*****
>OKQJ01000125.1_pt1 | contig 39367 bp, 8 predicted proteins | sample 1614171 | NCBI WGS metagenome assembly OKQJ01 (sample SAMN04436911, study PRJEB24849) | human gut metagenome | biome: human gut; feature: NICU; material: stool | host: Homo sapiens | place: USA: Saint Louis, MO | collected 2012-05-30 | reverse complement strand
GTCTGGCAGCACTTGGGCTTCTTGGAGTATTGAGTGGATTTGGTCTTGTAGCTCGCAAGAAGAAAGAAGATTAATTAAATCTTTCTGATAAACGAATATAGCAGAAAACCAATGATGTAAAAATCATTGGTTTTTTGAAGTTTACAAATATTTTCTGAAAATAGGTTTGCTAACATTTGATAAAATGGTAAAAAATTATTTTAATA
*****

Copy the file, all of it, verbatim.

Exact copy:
>OKQJ01000125.1_pt1 | contig 39367 bp, 8 predicted proteins | sample 1614171 | NCBI WGS metagenome assembly OKQJ01 (sample SAMN04436911, study PRJEB24849) | human gut metagenome | biome: human gut; feature: NICU; material: stool | host: Homo sapiens | place: USA: Saint Louis, MO | collected 2012-05-30 | reverse complement strand
GTCTGGCAGCACTTGGGCTTCTTGGAGTATTGAGTGGATTTGGTCTTGTAGCTCGCAAGAAGAAAGAAGATTAATTAAATCTTTCTGATAAACGAATATAGCAGAAAACCAATGATGTAAAAATCATTGGTTTTTTGAAGTTTACAAATATTTTCTGAAAATAGGTTTGCTAACATTTGATAAAATGGTAAAAAATTATTTTAATA